I know what you mean about the mini botanical garden, I started with more of a specimen collection, but am now trying to make it more cohesive & flowing. Sounds like you’ve done lots of research. It’ll be so much fun to watch your garden develop and grow. I really like the idea of different themed rooms.

    Looking forward to the next installment. 🙂

    • 4

      Thanks Rebecca, I am really trying hard. My first garden was 20 x 90, then the next was 35 x 152. And that is the whole property, not just the garden, had to leave room for a house. I was really excited to find this place in the city, (and so was my husband, as he has a serious Timmy addiction!). The Kitchen Garden is a great place to plant my impulse purchases, and then I can bulk them up, divide them and add them to the garden. My garden design instructor was big on repetition in the garden. Either colour or plant material, he felt it gave a more finished look to the garden.

  3. 5

    Barbarapc said,

    Your yard is massive – fantastic. I find that some of the trickiest bits of the garden that I’ve had to puzzle over, when I finally figure them out are my favourite spots. My backyard was a tricky 70ft x 18ft with a St. Bernard puppy and a big collection of plants. When I was finished, I’ve managed to have a garden that satisfies on so many levels. As far as the mini-botanical garden goes, I think just as long as you’ve got good strong lines and an eye for shape and form, and judging by your new allee you do – I say go for it. I believe that shade plants blend beautifully.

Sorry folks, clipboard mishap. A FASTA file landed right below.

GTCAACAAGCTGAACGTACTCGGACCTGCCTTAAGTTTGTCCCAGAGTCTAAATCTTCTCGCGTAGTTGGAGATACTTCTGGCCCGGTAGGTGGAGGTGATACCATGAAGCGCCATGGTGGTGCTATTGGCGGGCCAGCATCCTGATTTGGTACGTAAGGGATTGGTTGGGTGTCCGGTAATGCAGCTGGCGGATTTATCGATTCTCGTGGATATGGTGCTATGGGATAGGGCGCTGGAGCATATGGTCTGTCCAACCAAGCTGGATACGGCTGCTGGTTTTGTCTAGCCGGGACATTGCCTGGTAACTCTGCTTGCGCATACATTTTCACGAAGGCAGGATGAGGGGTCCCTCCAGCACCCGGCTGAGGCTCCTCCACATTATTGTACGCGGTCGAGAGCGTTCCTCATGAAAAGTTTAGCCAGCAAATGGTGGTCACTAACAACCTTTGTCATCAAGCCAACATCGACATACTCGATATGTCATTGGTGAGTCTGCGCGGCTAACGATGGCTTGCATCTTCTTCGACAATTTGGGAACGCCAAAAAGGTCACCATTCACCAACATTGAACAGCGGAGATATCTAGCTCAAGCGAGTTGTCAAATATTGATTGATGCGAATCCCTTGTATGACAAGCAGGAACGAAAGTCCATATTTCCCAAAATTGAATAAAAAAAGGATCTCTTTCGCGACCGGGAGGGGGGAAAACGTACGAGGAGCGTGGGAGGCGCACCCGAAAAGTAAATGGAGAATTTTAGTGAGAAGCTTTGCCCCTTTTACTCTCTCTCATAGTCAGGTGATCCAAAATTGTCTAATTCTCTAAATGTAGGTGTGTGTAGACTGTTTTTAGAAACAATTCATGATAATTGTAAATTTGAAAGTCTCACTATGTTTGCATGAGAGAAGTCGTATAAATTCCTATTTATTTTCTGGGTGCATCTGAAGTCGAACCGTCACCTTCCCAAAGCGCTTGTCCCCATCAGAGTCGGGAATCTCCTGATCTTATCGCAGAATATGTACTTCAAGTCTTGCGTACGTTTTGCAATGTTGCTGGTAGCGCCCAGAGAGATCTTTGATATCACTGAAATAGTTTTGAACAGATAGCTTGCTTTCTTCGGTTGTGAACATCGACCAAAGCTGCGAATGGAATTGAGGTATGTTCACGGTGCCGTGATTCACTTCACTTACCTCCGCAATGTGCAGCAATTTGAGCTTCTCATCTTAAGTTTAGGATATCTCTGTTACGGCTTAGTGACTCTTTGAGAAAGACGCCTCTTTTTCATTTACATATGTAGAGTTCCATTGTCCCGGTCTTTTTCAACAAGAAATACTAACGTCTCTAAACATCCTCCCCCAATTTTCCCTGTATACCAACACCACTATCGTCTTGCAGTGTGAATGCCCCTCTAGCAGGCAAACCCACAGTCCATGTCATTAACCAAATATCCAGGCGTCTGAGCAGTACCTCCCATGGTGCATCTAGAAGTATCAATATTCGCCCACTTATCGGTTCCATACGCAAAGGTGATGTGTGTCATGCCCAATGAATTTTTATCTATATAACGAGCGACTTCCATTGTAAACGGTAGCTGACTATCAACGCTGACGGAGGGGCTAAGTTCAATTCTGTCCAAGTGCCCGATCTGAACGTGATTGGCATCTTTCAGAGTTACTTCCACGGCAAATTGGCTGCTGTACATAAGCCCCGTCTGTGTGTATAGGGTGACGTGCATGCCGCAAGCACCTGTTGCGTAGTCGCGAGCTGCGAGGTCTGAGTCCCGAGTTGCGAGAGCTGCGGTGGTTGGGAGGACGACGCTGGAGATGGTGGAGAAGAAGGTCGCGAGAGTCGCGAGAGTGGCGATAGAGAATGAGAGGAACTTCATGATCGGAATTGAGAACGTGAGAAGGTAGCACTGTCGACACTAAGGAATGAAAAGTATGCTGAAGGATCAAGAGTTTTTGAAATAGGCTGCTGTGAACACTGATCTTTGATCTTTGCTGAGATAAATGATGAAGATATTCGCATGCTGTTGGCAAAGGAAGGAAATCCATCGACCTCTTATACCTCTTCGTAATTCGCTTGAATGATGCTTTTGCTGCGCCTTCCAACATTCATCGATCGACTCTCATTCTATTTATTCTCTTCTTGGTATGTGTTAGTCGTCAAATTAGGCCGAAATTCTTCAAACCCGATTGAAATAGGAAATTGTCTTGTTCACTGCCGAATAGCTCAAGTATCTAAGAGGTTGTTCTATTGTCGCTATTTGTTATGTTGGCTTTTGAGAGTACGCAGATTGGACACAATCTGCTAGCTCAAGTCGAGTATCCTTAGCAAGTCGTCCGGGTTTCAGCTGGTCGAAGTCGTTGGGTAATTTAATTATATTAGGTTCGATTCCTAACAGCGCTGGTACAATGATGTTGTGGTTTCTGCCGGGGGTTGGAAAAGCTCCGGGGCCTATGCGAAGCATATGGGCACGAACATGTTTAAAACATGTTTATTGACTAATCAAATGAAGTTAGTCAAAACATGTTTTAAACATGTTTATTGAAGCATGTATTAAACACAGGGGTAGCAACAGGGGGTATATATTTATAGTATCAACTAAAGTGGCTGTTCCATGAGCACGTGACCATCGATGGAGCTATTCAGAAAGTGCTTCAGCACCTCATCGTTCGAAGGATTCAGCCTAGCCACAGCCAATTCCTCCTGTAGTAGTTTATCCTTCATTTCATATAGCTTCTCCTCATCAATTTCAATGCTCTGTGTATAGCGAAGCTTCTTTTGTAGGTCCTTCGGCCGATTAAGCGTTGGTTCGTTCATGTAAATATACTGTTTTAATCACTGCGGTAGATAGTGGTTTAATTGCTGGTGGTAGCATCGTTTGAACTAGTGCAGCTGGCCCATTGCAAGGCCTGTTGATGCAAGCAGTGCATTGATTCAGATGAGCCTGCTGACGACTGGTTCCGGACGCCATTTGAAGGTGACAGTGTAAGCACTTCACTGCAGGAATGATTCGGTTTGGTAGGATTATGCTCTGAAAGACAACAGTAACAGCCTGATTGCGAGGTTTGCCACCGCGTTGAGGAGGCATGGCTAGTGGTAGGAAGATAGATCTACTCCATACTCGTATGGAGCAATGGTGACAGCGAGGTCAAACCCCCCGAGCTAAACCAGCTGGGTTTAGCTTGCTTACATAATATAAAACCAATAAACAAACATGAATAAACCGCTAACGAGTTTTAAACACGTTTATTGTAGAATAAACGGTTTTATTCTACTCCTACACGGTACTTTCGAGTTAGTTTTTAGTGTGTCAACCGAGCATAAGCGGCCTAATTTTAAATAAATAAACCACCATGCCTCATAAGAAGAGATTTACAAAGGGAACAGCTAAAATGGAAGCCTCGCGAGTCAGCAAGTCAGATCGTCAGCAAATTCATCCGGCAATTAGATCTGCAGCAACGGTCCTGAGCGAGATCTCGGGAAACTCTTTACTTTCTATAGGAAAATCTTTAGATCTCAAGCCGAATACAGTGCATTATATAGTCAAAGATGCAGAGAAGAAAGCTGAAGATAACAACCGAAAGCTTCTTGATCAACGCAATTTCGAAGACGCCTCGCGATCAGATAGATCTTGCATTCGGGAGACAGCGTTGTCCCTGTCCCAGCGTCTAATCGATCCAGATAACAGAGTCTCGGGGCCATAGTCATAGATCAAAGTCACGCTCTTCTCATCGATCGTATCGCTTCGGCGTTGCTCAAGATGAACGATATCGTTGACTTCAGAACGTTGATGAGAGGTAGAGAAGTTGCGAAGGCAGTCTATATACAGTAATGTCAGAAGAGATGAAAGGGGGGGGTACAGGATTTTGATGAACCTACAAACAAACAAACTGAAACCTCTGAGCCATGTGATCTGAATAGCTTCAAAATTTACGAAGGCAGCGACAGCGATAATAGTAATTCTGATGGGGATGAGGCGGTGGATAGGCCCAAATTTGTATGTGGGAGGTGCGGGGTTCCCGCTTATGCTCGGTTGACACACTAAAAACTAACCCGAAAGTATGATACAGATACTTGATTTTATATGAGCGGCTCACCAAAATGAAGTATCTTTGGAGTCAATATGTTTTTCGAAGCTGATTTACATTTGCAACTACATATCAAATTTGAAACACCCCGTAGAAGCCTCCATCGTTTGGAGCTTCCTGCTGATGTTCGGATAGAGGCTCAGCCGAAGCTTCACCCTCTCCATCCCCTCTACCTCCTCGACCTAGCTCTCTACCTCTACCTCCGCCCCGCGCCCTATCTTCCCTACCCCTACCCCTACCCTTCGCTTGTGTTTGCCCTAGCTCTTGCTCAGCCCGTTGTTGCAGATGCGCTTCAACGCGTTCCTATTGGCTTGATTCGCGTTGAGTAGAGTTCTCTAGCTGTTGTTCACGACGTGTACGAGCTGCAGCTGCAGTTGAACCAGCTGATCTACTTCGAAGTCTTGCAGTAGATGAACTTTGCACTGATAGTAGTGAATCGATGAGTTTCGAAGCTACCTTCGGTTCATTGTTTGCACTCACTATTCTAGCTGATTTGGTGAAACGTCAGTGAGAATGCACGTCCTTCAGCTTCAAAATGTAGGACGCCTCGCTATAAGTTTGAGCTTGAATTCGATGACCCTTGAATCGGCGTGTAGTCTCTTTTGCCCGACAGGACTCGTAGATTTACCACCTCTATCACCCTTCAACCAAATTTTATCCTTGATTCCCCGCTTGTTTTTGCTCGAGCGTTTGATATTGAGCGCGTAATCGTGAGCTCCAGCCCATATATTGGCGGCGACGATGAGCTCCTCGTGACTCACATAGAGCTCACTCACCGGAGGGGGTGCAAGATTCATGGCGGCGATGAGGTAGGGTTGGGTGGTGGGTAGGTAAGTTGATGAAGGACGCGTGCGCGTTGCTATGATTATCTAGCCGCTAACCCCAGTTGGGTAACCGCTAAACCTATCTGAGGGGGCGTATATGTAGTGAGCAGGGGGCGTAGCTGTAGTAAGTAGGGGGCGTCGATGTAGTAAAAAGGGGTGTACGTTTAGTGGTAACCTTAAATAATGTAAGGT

• 6

      Thank you for those encouraging words, Barbara. A St. Bernard is tricky to fit in even in the largest garden, my sister in law has a Newf, he doesn’t seem to always realize where there are plants, they are stilll a bit small and unnoticeable to him.